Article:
Words by Sareta Puri
Pauline Wright may be best known as the spritely wee Scottish woman who runs Forest Hill’s Sugar Mountain sweet shop, but stop for a chat and it’s soon apparent that the local community would be very different without her at the heart of it.
Outside of the sweet shop business - which she started in 2012, because she’s a self-professed “big kid at heart” - Pauline is also an active member of the local community. She is one of the leading individuals involved in the campaign to save Forest Hill library, an executive member of the Forest Hill Traders’ Association, she runs community events and activities including Forest Hill Fashion Week, and is also a doting mother to her children Ellé and Charlie. Considering all that, it’s hard to imagine how this vivacious lady always has so much energy!
Speaking proudly about her children, Pauline says: “As a single parent, my kids tend to get involved with my events and projects, which I love and they enjoy. Both of them are very much Mini Me's in so many ways - even though Ellé is taller than me!"
These strong family values can be traced back to Pauline’s own childhood. She grew up in a working class family in Glasgow where her artistic father ran a community centre, and despite passing away when she was only 8-years-old, he became one of her greatest inspirations: “If I can achieve half of what he did in his short life I will be over the moon. I aim to do him proud.”
Pauline moved to London in the 1980s to train at The Urdang Academy of Ballet and Performing Arts. This led to a career starting in musical theatre – which once you get to know Pauline, still influences her to this day and she acknowledges that: “It's quite natural to me to coordinate events and get creative with them - that's the choreography side coming out in me.”
After living in Hampstead, Chalk Farm, Brockley and Beckenham Pauline settled in Forest Hill around 16 years ago and claims she “wouldn't change it for the world and would never live anywhere else after living here. I absolutely love the community spirit.”
Pauline set up Sugar Mountain in 2012 - undoubtedly one of the most notable outlets in the area and winner of a 2014 Time Out Love London award – to help “everyone to be able to take a step back in time and relive their childhood anytime. I just love it when people pop in and get nostalgic” which is impossible not to do in a shop with floor to ceiling glass jars of sweets such as sherbert lemons and gobstoppers behind the counter and retro games piled up in the ‘50s style booths alongside walls adorned with movie posters including legendary ‘80s films E.T and The Goonies.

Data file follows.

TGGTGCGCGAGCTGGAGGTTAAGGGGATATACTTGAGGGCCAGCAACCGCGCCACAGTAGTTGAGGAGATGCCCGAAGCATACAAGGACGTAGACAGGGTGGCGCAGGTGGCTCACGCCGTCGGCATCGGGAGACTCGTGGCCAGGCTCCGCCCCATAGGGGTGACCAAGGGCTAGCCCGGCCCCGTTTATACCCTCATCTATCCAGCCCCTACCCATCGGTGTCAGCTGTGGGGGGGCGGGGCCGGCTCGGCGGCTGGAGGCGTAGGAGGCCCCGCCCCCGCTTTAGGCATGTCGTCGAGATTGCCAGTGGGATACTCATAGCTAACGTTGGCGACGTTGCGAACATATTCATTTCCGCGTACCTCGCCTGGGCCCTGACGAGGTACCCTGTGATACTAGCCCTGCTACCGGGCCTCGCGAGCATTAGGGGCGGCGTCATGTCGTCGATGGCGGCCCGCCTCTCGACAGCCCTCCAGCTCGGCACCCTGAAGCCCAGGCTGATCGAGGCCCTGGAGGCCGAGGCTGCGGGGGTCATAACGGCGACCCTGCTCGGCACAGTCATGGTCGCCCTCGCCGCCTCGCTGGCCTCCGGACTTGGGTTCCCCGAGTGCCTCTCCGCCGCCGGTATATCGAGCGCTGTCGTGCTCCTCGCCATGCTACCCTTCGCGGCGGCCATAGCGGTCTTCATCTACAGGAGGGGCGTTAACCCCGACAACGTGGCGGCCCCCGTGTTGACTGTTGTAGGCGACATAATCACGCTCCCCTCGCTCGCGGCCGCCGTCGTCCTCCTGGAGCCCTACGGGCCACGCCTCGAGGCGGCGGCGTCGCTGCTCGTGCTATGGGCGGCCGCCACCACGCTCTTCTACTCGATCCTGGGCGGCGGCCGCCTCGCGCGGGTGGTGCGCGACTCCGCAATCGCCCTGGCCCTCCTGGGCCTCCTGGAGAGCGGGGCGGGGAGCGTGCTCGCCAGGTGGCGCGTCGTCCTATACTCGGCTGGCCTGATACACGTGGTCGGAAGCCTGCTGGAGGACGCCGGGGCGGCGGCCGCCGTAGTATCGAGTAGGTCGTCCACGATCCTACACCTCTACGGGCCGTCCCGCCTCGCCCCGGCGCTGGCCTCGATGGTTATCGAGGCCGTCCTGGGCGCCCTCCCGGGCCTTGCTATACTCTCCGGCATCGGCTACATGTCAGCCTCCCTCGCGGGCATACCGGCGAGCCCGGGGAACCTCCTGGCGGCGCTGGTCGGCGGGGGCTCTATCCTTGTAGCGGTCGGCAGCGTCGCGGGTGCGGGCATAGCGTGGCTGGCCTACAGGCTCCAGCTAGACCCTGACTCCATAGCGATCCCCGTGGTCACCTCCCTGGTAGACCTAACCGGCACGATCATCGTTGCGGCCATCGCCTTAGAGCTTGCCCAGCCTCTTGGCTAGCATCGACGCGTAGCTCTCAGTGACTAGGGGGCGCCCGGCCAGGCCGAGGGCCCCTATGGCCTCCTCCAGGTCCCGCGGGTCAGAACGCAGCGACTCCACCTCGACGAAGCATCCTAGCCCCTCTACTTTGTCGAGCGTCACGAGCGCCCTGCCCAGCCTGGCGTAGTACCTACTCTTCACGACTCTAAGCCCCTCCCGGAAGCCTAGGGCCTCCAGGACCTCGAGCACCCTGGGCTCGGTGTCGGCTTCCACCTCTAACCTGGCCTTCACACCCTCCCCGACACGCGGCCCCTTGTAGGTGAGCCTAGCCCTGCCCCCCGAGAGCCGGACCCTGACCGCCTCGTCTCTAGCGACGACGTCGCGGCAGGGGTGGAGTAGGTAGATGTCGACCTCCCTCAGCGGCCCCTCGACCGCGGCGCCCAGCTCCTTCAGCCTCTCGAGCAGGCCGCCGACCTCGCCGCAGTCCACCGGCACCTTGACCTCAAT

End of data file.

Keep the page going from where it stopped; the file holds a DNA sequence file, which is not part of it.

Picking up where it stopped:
Nowadays it’s almost easy to forget that Pauline’s main business is the sweet shop as she’s involved in so many other projects – despite being in the shop 6 days a week. Becoming a pillar of the community came quite naturally to her as she appreciated that community projects help to provide a better place for underprivileged kids and adults and overall improve the area for everyone in general.
“Once I opened my shop I decided to get to know the local traders, first by just popping by to say hello, then later on asking them to get involved in some of my crazy ideas and I have lots. It seemed to have worked.”
For four years Pauline has been involved in Forest Hill Fashion Week - currently teaming up with Emma Drysdale of Gems Performing Arts to deliver a much loved community event that’s certainly brought out some of her aforementioned creativity with activities including flash mobs, catwalk shows, workshops and music nights.
Helping secure the community takeover of Forest Hill library has been one of Pauline’s most notable ventures. “Initially I fought to keep our library Council-run alongside Michael from The Forest Hill Society,” she explains. “But after the first consultation, myself and a friend, John Russell, discussed how we could possibly keep our library a library. After meetings with all of us plus Simon Higgs and Tara from V22 we put forward a not-for-profit bid and our bid was successful. So we are now taking on our library.”
The library will now be community run and whilst Lewisham Council will continue to provide books and the lending software, the group has to generate income to cover running costs – staffing, licenses, taxes, insurance and even more – which they are doing so via a crowdfunding campaign.
Despite all of this success Pauline is exceptionally humble. “I don't ever feel I'm a hero,” she says, when asked what her proudest moment as a local hero was.
So what's next for Pauline? In her own words, “the list is endless.” We for one, are confident this means more and more stunning work for the local community...